A note from our editor, Elizabeth MacBride:
The process of writing The New Builders was in many ways, for me, a process of confronting systemic racism in the United States. The book launches May 4, but we started it two years ago. It was born in venture capitalist Seth Levine’s office in Boulder.
We looked at the makeup of today’s entrepreneurs, New Builders: women, people of color, immigrants – and started interviewing some of the most amazing New Builders, people whose grit takes your breath away.
Like Danaris Mazara, who started her bakery with $37 in food stamps. Or Jahleel Pettiford, who described falling asleep as he fulfills orders from his bedroom floor. Or Jasmine Edwards, who commuted from Tampa to Atlanta to launch her startup.
Then we realized that entrepreneurship in America, contrary to popular belief developed around the tech world, is not thriving. It’s declining.
Every beat in America that I have ever covered, from health care to guns to entrepreneurship, has always come back to America’s original sin, Black chattel slavery, and our caste system of skin color.
White people have 10x times more family wealth than Black people, because Black people are 400 years behind. In today’s finance system, 80% of all entrepreneurs don’t have access to capital at all. Math 101. If you don’t come from a rich White family, you are unlikely to succeed as a new entrepreneur.
We were making these discoveries as the world was collapsing. The Trump Administration grew steadily more racist. The pandemic happened, with its disproportionate toll on people of color.
George Floyd was murdered. There were riots happening: we submitted our proposal as I was on my way to Louisville, which was in flames after Breonna Taylor died in a hail of gunfire.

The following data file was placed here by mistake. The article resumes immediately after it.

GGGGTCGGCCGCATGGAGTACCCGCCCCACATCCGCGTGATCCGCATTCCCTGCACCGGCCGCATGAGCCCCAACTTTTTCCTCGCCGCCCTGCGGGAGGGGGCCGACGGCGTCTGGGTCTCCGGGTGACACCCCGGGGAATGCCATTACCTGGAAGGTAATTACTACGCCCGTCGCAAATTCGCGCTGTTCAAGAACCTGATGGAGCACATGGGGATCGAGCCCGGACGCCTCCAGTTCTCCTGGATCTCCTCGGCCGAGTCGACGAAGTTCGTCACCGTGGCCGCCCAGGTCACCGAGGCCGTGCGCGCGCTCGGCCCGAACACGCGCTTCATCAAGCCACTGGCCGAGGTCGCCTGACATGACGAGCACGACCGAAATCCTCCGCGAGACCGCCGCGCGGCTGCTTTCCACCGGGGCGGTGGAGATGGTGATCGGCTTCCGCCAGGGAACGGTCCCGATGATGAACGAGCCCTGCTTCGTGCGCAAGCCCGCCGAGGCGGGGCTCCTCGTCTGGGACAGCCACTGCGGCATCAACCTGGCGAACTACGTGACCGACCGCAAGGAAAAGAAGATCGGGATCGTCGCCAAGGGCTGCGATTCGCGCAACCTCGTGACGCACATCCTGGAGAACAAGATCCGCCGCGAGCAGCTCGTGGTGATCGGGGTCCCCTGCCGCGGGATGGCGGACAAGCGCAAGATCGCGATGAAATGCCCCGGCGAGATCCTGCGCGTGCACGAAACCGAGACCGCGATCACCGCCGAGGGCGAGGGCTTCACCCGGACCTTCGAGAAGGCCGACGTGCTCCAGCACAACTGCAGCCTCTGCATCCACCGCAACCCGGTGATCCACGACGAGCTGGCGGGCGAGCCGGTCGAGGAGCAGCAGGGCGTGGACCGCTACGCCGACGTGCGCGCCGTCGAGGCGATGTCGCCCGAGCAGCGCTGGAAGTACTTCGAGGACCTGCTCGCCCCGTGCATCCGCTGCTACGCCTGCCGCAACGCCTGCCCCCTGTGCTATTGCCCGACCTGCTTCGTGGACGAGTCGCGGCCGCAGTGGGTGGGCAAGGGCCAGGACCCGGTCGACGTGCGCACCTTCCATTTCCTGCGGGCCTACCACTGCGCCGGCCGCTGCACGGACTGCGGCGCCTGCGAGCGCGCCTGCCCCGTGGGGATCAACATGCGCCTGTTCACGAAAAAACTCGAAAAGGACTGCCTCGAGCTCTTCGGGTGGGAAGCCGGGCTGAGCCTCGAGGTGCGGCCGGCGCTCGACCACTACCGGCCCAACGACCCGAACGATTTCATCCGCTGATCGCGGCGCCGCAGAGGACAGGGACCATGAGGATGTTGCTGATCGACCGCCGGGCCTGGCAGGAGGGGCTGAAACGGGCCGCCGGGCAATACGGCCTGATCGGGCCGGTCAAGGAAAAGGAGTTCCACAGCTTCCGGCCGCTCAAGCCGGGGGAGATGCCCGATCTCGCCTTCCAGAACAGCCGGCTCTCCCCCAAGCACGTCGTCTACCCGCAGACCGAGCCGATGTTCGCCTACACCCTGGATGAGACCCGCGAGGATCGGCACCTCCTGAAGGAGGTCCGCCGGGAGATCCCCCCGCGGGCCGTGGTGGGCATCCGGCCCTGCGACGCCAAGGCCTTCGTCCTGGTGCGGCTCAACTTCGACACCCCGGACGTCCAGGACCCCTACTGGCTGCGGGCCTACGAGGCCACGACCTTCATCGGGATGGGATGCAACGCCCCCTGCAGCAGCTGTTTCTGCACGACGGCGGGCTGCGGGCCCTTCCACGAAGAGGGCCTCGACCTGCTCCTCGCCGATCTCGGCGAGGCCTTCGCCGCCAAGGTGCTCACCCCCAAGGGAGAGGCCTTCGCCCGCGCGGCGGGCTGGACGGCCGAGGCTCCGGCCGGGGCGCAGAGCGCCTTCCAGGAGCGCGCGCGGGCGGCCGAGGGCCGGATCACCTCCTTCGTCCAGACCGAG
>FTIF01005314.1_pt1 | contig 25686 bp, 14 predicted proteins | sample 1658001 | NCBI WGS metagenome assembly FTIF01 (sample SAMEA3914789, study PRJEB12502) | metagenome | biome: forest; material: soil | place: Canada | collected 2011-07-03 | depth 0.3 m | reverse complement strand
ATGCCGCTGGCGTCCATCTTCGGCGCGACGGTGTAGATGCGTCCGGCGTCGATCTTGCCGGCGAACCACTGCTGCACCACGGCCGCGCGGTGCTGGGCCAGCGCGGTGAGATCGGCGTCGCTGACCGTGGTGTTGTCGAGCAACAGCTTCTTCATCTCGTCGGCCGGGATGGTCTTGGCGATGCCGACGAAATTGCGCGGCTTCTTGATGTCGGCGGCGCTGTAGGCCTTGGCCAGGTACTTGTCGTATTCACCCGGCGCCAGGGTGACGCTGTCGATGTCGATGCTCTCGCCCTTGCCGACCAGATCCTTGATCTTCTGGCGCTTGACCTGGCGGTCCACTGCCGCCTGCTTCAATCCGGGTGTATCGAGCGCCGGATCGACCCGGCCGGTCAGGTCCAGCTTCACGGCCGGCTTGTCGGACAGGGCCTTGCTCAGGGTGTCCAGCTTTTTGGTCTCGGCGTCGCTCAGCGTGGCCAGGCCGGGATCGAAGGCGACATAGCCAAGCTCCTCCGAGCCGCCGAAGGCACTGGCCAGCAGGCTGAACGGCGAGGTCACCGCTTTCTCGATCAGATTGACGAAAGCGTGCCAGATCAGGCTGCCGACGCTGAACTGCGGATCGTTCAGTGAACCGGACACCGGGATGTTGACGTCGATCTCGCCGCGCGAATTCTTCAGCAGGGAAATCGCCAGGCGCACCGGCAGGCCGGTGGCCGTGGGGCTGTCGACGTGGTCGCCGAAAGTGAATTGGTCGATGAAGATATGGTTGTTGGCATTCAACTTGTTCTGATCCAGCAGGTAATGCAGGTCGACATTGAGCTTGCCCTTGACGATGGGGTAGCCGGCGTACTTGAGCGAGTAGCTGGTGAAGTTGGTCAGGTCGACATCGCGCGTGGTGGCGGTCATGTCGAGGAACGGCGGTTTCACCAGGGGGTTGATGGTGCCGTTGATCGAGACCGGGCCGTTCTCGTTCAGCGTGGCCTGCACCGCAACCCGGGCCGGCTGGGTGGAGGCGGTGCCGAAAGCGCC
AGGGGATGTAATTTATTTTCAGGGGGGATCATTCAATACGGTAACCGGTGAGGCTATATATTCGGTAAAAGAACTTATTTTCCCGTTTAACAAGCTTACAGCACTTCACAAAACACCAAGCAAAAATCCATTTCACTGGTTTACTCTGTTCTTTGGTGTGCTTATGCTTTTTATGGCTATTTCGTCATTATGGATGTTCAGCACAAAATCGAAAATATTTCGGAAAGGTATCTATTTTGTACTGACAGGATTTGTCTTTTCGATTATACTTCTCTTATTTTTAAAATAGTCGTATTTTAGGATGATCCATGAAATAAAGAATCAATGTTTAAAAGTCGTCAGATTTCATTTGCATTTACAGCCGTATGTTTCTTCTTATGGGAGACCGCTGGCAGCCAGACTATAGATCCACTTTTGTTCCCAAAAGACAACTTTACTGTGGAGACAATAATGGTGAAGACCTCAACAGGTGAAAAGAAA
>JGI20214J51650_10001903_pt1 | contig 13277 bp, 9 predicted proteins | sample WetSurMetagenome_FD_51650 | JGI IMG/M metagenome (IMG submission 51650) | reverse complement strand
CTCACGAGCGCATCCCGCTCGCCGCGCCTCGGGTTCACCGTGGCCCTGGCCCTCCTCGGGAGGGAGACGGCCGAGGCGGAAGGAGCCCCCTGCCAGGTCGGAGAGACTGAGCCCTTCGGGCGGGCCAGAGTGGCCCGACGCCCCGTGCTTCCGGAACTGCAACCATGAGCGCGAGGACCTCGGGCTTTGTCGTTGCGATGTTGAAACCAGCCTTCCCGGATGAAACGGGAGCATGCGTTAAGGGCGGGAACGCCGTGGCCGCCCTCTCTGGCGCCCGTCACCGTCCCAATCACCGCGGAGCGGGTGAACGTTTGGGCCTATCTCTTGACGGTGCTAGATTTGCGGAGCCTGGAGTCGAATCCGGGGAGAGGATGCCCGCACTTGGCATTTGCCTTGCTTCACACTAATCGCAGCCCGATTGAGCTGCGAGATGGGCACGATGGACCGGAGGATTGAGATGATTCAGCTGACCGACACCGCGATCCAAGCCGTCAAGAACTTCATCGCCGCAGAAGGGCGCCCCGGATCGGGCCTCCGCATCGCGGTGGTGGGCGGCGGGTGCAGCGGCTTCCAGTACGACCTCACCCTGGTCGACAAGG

We decided to pour everything into finishing the book. We hoped, rather than knew, that the spring would look brighter, and a book written by two optimistic people would find a place.
The New Builders we were interviewing believed America could stumble forward. Isaac Collins, interviewed from Kansas City, told us he planned to open another Yogurtini.
He was moving forward. So, we did, too.
I have been schooled more than once this year by Black friends and by the events surrounding us, and am grateful for the education. There was the attack on the capital. The violence that Black Americans have been living with for centuries arrived nearly at my door, in an institution that in White blindness I thought was secure.
Yesterday, a jury in Minneapolis meted out some justice.
When I was 12, I copied a quote of Desmond Tutu’s into my reader’s journal. It came to mind as I heard the decision.
“If we could but recognize our common humanity, that we do belong together, that our destinies are bound up in one another’s, that we can be free only together, that we can be human only together … “
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This story and others on Times of E are made possible by a sponsorship from the Ewing Marion Kauffman Foundation. The Ewing Marion Kauffman Foundation is a private, nonpartisan foundation that provides access to opportunities that help people achieve financial stability, upward mobility, and economic prosperity – regardless of race, gender, or geography. The Kansas City, Mo.-based foundation uses its grantmaking, research, programs, and initiatives to support the start and growth of new businesses, a more prepared workforce, and stronger communities. For more information, visit www.kauffman.org and connect with www.twitter.com/kauffmanfdn and www.facebook.com/kauffmanfdn.